The U.S. government defended in federal court on Wednesday the requirement it has imposed on tobacco companies to place graphic images on cigarette packages warning about the risks of smoking.

In the hearing, tobacco companies asked a federal judge to block the requirement taking effect in September 2012, arguing that it violates the right of free speech stipulated in the Constitution.

"Never before has the government required the maker of a lawful product to tell consumers not to buy it," said Noel Francisco, a lawyer arguing on behalf of R.J. Reynolds Tobacco Co, Reuters reported.

The Tobacco industry sued the U.S. Food and Drug Administration because it doesn't want the graphic images to be shown on their products.

The nine images are very shocking, according to the industry. They include images of decayed teeth and a disease on the lip of a smoker, a pair of lungs tainted with green and brown marks next to a pair of healthy ones, and a cloud of smoke above a baby, among others.

The tobacco industry claims the new graphic warnings force it to "engage in anti-smoking advocacy" on the government's behalf, Reuters reported.

"The government can tell people how to live, but they can't force people who sell tobacco to be their mouthpieces," said Floyd Abrams, a lawyer representing the tobacco industry.

The federal judge questioned FDA lawyers in court yesterday on whether the requirement to place the graphic images is merely informative or if it goes beyond that as anti-smoking advocacy.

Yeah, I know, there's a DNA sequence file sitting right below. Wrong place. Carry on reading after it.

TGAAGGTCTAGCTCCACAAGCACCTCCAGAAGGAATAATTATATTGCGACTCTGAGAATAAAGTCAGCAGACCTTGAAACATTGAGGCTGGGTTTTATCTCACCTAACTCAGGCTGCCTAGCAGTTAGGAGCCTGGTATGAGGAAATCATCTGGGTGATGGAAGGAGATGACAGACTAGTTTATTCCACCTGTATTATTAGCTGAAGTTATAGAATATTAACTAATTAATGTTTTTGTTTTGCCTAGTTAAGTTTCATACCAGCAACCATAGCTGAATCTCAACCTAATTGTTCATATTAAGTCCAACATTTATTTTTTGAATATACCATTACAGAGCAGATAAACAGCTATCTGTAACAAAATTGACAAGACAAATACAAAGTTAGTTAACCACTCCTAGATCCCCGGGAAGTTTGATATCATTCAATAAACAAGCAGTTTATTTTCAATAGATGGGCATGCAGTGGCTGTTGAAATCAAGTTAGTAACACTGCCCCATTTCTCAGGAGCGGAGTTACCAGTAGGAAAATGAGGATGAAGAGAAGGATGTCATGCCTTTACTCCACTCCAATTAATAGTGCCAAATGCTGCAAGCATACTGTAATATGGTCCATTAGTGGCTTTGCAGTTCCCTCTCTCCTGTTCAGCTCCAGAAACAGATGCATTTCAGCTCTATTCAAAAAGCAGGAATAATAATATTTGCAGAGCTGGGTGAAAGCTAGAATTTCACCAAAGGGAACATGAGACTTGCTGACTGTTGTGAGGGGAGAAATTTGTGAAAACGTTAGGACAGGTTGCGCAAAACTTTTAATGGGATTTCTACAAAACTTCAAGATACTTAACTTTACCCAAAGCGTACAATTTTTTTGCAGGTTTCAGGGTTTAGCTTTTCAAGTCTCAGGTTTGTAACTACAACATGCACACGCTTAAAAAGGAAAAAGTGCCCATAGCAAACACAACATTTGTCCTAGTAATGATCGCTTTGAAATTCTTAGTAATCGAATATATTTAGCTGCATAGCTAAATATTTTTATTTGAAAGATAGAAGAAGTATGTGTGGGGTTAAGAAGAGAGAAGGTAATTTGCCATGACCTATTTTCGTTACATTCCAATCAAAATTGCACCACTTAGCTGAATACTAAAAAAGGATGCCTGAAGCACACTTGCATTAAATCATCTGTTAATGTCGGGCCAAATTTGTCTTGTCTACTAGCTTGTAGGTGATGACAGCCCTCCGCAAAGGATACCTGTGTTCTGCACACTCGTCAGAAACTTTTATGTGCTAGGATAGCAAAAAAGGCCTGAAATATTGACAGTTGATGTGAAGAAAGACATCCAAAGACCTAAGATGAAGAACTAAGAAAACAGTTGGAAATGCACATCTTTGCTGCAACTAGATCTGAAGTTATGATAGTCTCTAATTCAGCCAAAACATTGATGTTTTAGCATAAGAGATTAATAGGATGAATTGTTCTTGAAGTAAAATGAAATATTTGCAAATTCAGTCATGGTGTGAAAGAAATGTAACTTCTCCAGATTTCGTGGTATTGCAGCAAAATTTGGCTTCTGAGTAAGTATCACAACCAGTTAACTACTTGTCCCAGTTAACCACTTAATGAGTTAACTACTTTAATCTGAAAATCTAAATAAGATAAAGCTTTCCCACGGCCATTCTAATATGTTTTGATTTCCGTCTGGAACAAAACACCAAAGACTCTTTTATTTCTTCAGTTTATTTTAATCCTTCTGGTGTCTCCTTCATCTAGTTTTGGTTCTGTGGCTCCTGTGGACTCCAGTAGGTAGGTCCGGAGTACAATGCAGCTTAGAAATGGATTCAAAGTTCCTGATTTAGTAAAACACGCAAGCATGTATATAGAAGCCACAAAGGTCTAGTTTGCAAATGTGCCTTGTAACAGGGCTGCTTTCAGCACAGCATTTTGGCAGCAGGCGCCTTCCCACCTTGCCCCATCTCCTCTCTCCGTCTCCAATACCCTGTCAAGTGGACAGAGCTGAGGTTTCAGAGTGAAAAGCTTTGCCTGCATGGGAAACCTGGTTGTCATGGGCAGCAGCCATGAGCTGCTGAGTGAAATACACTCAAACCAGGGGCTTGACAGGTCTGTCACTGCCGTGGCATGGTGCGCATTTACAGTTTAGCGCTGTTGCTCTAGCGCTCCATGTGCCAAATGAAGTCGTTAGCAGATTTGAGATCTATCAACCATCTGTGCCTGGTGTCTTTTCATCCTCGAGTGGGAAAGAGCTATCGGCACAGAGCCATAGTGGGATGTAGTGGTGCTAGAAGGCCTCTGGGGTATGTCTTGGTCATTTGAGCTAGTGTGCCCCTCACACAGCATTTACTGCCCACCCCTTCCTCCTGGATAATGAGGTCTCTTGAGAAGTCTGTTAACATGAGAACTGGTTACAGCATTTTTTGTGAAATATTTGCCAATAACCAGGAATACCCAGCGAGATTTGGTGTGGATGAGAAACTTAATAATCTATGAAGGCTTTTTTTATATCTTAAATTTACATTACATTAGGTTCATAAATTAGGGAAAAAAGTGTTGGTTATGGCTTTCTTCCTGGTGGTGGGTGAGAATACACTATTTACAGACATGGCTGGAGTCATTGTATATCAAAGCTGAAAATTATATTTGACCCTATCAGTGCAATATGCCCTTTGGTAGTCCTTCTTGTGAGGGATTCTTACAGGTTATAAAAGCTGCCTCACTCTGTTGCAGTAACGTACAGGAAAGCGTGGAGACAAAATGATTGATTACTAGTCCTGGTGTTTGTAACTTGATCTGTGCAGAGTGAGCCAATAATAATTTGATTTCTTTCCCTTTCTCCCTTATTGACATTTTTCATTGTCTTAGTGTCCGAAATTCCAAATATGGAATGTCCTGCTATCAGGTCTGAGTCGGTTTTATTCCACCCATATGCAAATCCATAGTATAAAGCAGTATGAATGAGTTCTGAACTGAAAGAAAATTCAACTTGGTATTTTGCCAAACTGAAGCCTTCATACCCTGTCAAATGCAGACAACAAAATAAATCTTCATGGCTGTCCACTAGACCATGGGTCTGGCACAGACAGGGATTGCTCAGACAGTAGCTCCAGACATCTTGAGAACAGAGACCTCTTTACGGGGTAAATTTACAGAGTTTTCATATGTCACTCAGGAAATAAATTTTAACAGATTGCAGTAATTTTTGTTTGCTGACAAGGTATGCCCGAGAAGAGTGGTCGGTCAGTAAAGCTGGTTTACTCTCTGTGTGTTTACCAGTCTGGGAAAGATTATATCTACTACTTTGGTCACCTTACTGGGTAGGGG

The government's lawyers said the images coupled with written warnings are designed to communicate the dangers to the public, reports the Associated Press.

"The advocacy here is to convey the negative health consequences of smoking. That's what Congress directed the FDA to do," said Mark Stern, a Justice Department attorney, according to the report from Reuters.

"The Constitution doesn't limit Congress to conveying information in a text-only format," he added fighting back claims from the cigarette companies that the images were chosen for their "shocking value" and not because they informed consumers better about the risks.

The labels are part of a 2009 law passed by Congress. In June, the FDA approved nine labels that companies are to print on the entire top half of cigarette packages, front and back. The new warnings must constitute 20 percent of cigarette advertising.